Miss Myra and The Moonshiners • Live At The Dakota

Back in 2018 I devoted a full column of reviews to albums from female led jazz bands. It was in that search that I discovered Myra and the Moonshiners who at the time had a seven track EP and a growing fan base in the Twin Cities of Minneapolis-St. Paul. The area has a long proud jazz history as we recently documented in a multi part series on the Hall Brothers Band and the Emporium of Jazz, a venue which convinced many traveling New Orleans jazzmen to make a stop in the snowy north.

Myrna and her band just released a full length live album recorded at what turned out to be one of their last public performances before lockdown. Their show that night is presented in an unadulterated form, with a small amount of commentary and as many tracks as they could squeeze onto a CD, presented in the order they played them. There are generous 16 titles in all, many stretching past the five minute mark. It’s a great gig! Their enthusiasm shows through and they are focused on entertaining the crowd. I don’t know what sort of venue the Dakota is but the band frequently performs for young dancers, and Myrna herself dances Charleston, Lindy, and other period styles.

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Whatever the crowd looked like that night they heard an assortment of trad jazz warhorses including “Beale Street Blues”, “Milenberg Joys”, and “Bourbon Street Parade”. These are great jams not played by the younger groups very often. Other familiar tracks include “Careless Love”, “Nobody’s Sweetheart Now”, and “I’ve Found a New Baby”.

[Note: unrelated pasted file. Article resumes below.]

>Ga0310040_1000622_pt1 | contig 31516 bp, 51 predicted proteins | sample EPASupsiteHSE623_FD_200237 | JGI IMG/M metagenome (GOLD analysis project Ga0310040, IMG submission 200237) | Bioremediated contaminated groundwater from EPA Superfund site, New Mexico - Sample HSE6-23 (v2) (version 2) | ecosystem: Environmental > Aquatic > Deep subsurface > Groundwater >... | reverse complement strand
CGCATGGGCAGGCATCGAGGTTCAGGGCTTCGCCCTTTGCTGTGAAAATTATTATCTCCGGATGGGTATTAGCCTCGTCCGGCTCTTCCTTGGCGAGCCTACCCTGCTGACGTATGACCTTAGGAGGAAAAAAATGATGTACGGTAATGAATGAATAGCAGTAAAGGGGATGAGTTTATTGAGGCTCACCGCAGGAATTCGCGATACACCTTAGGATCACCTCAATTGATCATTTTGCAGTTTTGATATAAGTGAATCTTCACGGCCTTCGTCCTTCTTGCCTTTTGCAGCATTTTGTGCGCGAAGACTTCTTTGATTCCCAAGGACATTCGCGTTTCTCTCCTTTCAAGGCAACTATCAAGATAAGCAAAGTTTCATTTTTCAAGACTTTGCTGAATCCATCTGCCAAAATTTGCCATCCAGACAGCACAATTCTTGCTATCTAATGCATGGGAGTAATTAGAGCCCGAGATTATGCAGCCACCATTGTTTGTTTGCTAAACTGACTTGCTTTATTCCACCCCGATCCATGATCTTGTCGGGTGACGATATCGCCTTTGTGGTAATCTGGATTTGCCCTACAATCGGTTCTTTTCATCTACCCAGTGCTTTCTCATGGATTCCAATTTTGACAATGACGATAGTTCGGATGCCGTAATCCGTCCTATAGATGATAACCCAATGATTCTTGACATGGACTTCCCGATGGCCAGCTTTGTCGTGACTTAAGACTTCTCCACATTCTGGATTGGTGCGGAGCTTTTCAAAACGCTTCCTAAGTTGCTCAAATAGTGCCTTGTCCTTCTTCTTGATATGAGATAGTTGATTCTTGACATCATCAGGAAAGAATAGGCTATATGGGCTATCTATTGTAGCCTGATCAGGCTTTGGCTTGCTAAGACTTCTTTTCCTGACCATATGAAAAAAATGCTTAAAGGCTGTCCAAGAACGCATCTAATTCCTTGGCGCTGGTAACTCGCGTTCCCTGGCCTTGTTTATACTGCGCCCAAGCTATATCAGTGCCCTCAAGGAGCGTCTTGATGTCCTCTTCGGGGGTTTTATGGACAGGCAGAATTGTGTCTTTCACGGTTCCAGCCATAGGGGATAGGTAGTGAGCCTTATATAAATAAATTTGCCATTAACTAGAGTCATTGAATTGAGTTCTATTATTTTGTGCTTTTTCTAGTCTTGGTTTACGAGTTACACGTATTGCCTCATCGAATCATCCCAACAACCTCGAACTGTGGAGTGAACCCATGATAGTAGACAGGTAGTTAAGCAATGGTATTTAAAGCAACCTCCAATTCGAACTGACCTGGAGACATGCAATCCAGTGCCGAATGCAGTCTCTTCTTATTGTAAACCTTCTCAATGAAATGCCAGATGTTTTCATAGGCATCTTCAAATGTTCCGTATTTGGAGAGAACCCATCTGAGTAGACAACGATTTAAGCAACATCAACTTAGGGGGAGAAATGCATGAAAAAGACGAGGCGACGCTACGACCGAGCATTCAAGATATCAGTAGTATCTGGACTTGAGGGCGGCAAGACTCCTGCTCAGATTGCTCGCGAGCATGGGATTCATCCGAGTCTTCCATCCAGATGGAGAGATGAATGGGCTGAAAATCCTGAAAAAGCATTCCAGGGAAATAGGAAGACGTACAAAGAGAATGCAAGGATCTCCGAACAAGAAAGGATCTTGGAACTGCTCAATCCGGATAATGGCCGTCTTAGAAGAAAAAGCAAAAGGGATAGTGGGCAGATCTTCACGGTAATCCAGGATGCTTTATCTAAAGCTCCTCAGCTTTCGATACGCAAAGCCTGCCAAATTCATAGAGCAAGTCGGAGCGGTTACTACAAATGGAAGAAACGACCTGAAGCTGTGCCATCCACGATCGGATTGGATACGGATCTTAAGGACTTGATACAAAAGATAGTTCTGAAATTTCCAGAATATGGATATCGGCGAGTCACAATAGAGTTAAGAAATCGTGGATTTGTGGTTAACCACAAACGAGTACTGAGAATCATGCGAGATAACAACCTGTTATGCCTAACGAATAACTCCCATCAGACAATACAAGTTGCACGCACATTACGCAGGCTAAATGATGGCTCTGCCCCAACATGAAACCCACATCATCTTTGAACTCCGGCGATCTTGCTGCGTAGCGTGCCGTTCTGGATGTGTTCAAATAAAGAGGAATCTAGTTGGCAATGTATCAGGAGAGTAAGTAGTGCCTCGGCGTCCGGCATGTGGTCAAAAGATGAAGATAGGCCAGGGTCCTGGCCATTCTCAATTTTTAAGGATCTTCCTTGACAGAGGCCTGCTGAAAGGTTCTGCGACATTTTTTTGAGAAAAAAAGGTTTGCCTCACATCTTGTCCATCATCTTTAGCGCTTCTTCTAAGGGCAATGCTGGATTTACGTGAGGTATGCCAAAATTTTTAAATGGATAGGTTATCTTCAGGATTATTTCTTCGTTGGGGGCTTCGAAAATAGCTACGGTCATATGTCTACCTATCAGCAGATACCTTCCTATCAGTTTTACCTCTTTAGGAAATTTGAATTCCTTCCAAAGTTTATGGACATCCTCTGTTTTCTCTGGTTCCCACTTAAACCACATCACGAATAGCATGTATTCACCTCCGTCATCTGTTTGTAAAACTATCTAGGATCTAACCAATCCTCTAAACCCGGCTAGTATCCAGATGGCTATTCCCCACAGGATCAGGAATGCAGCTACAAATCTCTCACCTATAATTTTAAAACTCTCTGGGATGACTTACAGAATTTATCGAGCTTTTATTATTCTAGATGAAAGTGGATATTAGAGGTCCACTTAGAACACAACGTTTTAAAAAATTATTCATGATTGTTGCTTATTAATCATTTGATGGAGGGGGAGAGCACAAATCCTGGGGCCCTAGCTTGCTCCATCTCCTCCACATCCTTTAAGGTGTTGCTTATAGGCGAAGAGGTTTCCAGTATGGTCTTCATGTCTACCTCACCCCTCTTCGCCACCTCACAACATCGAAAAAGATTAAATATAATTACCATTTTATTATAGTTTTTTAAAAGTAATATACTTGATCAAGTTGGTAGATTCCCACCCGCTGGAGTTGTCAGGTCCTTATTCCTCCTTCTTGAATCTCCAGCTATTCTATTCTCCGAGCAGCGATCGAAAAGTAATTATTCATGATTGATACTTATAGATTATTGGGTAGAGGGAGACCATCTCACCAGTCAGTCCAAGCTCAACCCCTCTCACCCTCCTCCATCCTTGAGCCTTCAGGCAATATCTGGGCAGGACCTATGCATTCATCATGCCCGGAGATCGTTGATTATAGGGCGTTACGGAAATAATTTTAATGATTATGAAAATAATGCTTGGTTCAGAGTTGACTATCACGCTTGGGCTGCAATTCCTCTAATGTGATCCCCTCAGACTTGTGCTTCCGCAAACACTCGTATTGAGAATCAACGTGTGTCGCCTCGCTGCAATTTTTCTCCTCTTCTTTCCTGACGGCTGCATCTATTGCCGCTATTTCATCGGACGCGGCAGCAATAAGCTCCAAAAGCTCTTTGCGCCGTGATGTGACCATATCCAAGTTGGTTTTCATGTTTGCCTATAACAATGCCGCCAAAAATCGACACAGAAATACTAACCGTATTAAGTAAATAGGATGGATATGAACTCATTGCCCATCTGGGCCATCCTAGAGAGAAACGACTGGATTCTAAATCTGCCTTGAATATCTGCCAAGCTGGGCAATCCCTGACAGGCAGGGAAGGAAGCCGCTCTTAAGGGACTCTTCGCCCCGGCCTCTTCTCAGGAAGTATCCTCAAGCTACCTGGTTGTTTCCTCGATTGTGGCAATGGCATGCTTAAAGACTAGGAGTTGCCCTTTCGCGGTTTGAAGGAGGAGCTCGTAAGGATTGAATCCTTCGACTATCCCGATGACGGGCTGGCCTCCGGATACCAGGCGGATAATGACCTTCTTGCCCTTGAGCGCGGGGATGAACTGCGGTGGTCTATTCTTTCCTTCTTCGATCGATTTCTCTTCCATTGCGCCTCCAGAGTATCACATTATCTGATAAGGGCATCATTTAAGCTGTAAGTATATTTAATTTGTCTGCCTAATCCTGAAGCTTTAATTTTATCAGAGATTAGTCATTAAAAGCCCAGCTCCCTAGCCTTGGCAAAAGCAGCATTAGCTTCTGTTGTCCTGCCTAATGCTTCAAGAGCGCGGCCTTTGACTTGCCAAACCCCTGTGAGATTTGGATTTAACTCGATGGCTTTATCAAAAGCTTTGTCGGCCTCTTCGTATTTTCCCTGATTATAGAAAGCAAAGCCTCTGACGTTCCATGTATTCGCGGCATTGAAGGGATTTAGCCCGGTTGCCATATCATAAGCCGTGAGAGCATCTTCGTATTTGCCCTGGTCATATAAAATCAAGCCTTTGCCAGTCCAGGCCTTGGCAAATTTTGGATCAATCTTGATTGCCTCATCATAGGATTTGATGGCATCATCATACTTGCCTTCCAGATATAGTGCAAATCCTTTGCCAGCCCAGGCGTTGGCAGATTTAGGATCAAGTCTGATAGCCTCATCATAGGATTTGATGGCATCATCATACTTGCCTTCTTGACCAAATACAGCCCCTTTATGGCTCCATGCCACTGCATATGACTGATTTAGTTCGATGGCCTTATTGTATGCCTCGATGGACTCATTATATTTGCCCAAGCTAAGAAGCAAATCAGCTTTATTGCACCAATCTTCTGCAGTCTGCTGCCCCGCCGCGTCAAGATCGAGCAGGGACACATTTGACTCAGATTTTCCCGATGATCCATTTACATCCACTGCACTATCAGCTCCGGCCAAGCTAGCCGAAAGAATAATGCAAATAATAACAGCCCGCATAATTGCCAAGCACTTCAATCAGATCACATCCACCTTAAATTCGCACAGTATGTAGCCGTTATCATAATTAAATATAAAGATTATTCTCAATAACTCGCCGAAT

These are all titles that should be in the book of any jazz band but often the quest for obscurity pushes them aside. There were also a few earthy numbers of the “One Hour Mama” variety, for which Myrna is well suited. She brings that same red hot mama essence to “Some of these Days”, while finding time for some nice fret work on her guitar, an instrument that in other contexts she plays in a Django style.

Myra Burnette sings about half of the vocals, Nathan Berry alternates between cornet and trombone with male vocals on a few titles, Sam Skavnak plays clarinet and baritone sax, Beth Varela is on drums, and Liz Draper round up the rhythm on bass. While a quintet having three female instrumentalists shouldn’t immediately stand out in 2022, it still does, and not only within traditional jazz. If anything trad jazz and swing are ahead of the parity curve.

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As things have opened up the Moonshiners find themselves busy at several local venues and I counted no less than 21 December gigs on their schedule, including private events. The Twin Cities are still thirsty for jazz and Myrna and the Moonshiners are there to please. I look forward to another studio album and perhaps the chance to profile the band and their local scene in the future.

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Joe Bebco is available for liner notes and other writing. Reach him at [email protected]

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